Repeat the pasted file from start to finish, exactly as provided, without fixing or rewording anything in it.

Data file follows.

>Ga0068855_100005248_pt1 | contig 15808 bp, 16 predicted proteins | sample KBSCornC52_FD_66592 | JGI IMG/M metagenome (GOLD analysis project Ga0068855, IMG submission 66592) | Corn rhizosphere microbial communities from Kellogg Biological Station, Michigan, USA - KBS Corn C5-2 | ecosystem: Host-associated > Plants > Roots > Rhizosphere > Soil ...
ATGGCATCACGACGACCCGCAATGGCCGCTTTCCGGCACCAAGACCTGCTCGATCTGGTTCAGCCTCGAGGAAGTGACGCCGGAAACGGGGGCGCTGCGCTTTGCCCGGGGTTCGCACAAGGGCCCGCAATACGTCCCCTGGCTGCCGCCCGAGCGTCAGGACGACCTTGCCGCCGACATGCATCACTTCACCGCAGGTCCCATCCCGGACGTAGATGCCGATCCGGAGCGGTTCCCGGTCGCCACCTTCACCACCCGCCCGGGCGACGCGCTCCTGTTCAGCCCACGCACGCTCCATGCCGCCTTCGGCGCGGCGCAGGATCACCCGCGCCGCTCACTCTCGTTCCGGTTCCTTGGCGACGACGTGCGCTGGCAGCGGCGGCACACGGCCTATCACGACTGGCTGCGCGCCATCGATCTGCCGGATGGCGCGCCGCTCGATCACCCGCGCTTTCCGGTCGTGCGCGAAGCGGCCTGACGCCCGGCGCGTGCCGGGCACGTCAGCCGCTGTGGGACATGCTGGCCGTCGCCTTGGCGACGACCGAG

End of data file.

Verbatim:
>Ga0068855_100005248_pt1 | contig 15808 bp, 16 predicted proteins | sample KBSCornC52_FD_66592 | JGI IMG/M metagenome (GOLD analysis project Ga0068855, IMG submission 66592) | Corn rhizosphere microbial communities from Kellogg Biological Station, Michigan, USA - KBS Corn C5-2 | ecosystem: Host-associated > Plants > Roots > Rhizosphere > Soil ...
ATGGCATCACGACGACCCGCAATGGCCGCTTTCCGGCACCAAGACCTGCTCGATCTGGTTCAGCCTCGAGGAAGTGACGCCGGAAACGGGGGCGCTGCGCTTTGCCCGGGGTTCGCACAAGGGCCCGCAATACGTCCCCTGGCTGCCGCCCGAGCGTCAGGACGACCTTGCCGCCGACATGCATCACTTCACCGCAGGTCCCATCCCGGACGTAGATGCCGATCCGGAGCGGTTCCCGGTCGCCACCTTCACCACCCGCCCGGGCGACGCGCTCCTGTTCAGCCCACGCACGCTCCATGCCGCCTTCGGCGCGGCGCAGGATCACCCGCGCCGCTCACTCTCGTTCCGGTTCCTTGGCGACGACGTGCGCTGGCAGCGGCGGCACACGGCCTATCACGACTGGCTGCGCGCCATCGATCTGCCGGATGGCGCGCCGCTCGATCACCCGCGCTTTCCGGTCGTGCGCGAAGCGGCCTGACGCCCGGCGCGTGCCGGGCACGTCAGCCGCTGTGGGACATGCTGGCCGTCGCCTTGGCGACGACCGAG